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BNP could face court injunction over membership policy

Jessica Geen June 23, 2009

The British National Party may face legal action over its membership policy, which essentially bans non-white people from joining the party.

Its constitution currently states membership is “strictly defined within the terms of … ‘indigenous Caucasian’ and defined ethnic groups emanating from that race”.

Party members have been outspoken on homosexuality in the past, saying it should not be “promoted in schools”.

However, deputy press office John Walker told that there was no bar to gays joining the party.

He said: “Our official policy on gays is that whatever people want to do in their private lives is up to them. We just don’t think it should be promoted.

“There may be people of that sort in the party but we don’t ask. We have a ‘don’t ask, don’t tell’ policy.”

The Equality and Human Rights Commission has asked the party to pledge to comply with the Race Relations Act by July 20th or face a potential legal injunction.

In response, Walker accused the commission of “politically-motivated” bullying.

Walker told BBC News that the party would not be making a formal response to the commission until after the Equality Bill had gone through parliament.

“We are not going to respond to threats like this. We will look at it, but it is an entirely politically-motivated attack,” he said.

He said that the party may be prepared to change its membership policy “to remain within the law”, but added: “I don’t think we should be bullied by outside forces. They are asking us to change our whole political ideology.”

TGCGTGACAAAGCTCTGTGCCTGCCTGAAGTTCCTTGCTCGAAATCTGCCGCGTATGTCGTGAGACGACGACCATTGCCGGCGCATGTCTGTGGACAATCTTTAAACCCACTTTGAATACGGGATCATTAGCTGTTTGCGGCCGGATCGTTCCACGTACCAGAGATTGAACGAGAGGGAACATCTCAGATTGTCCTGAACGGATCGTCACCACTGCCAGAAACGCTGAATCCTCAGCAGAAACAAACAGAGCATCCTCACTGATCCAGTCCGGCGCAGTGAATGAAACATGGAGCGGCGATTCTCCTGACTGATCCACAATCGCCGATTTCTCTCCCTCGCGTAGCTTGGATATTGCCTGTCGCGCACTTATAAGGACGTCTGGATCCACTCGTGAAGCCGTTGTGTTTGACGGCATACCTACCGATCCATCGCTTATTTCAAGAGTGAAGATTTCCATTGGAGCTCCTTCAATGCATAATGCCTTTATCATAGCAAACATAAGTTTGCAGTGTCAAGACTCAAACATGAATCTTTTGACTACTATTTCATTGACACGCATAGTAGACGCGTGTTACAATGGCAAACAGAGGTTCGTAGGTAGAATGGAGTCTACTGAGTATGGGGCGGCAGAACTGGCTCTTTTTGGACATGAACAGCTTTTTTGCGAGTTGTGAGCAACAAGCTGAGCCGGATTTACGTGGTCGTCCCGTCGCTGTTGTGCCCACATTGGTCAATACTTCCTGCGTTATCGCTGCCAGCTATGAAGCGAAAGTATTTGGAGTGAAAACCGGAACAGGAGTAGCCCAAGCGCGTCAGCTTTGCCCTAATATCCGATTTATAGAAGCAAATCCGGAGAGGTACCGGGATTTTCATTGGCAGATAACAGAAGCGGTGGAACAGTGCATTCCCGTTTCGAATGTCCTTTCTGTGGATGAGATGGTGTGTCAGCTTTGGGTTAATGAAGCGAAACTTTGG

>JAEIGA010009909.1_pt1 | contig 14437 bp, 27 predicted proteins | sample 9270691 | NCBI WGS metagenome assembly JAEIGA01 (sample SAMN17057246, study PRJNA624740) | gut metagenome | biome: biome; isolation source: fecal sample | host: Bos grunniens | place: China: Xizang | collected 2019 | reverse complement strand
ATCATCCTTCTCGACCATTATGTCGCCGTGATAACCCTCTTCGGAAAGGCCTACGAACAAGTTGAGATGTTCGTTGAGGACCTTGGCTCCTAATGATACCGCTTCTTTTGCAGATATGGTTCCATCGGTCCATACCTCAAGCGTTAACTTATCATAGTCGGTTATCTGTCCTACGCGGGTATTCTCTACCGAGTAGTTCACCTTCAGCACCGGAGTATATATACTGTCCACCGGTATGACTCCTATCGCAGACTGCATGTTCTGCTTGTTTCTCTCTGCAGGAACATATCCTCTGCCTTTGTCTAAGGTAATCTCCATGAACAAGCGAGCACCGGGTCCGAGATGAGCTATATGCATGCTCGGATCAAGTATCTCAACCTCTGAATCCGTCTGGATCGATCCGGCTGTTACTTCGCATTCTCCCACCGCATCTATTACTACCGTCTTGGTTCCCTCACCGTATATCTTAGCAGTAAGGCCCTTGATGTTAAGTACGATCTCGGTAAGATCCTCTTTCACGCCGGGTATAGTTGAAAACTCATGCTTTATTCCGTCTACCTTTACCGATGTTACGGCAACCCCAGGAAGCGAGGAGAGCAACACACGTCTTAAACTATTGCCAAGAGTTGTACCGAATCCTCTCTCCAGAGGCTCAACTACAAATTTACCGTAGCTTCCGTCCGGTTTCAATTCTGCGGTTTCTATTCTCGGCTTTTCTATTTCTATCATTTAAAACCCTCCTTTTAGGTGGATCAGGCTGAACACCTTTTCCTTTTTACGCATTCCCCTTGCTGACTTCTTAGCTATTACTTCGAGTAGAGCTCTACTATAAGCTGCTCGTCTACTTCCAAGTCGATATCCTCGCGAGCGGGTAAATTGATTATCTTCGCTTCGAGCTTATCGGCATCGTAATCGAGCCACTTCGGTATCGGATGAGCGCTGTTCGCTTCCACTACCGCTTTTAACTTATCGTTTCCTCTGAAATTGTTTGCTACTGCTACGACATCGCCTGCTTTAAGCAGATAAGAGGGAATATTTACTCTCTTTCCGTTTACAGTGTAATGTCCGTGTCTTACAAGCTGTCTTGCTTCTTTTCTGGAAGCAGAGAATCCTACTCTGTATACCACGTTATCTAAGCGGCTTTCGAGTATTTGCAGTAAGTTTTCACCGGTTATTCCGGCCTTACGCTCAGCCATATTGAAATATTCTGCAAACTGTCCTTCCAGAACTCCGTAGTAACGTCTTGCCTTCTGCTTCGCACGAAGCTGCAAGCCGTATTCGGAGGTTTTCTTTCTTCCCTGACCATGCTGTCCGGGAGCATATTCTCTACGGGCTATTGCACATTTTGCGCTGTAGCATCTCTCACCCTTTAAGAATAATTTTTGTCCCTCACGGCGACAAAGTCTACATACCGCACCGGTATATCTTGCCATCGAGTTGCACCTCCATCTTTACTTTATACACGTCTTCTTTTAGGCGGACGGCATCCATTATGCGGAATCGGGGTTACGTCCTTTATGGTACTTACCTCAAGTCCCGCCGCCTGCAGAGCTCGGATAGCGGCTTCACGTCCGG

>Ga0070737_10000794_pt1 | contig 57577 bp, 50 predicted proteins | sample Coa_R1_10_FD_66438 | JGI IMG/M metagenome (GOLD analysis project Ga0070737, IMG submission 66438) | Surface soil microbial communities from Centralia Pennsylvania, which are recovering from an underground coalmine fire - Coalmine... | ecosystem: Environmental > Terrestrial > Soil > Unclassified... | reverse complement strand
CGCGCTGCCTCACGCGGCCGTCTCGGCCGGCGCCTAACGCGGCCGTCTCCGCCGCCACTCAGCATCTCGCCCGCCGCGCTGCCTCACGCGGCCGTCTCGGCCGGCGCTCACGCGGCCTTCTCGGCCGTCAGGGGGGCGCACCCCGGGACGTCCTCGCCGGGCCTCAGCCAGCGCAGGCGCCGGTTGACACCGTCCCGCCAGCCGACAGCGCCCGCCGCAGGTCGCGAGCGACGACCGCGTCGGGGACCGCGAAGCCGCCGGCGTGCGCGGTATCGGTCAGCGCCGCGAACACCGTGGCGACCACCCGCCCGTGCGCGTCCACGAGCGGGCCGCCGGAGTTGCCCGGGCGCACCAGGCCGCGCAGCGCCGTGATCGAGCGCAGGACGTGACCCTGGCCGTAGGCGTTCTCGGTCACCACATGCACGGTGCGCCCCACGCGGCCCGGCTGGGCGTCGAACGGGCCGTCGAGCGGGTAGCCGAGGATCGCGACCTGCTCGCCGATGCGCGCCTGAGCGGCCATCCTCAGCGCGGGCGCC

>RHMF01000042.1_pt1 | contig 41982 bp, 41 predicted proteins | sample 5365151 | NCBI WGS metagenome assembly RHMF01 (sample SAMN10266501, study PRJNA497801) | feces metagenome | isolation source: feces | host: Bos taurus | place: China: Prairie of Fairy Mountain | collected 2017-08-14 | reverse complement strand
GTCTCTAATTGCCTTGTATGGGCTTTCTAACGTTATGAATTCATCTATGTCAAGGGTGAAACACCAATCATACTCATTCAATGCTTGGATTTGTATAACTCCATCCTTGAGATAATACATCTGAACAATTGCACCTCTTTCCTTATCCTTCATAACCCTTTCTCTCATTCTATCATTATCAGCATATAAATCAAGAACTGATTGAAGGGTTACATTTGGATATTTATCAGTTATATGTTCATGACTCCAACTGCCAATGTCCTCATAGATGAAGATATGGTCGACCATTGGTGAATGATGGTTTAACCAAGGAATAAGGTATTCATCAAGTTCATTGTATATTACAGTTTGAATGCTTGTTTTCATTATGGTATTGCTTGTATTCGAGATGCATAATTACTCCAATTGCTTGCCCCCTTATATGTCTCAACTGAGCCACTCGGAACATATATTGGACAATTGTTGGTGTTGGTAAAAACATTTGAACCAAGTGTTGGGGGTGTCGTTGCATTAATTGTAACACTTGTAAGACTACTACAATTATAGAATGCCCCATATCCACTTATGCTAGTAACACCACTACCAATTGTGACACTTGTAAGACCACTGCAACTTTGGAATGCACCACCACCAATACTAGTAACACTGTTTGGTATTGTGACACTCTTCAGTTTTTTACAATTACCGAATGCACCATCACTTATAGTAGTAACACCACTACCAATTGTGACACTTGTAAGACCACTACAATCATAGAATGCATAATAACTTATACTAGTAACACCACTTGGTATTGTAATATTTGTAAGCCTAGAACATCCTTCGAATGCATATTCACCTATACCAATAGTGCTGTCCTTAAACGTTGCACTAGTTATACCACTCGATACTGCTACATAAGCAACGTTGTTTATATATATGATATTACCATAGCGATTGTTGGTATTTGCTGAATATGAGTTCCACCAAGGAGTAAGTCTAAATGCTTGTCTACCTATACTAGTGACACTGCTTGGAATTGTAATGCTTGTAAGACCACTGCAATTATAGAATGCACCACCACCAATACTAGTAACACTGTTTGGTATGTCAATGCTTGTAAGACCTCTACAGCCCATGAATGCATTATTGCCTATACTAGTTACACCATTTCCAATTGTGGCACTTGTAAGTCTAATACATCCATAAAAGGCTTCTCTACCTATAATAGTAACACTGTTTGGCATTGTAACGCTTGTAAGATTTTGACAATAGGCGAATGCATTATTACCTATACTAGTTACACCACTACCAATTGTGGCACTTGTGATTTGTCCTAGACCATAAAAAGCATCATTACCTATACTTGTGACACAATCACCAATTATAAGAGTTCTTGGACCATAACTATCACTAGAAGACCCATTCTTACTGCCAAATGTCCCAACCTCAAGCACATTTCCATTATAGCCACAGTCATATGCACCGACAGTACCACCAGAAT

John Wadham, group director legal at the EHRC, said: “The legal advice we have received indicates that the British National Party’s constitution and membership criteria, employment practices and provision of services to constituents and the public may breach discrimination laws which all political parties are legally obliged to uphold.

“We await a response from the BNP to our letter before deciding what further action we may take. Litigation or enforcement action can be avoided by the BNP giving a satisfactory response to our letter.”

Earlier this month, legal experts warned the BNP’s membership policy was likely to attract legal challenges. They said it was “inevitable” that challenges would be filed on the basis of discrimination, employment law and even criminal offences.

The party won two seats in this year’s European elections, its biggest political success to date. Party leader Nick Griffin won one seat in the north-west region, while the other went to Andrew Brons for Yorkshire and the Humber. The BNP will now receive £4 million of public funding.

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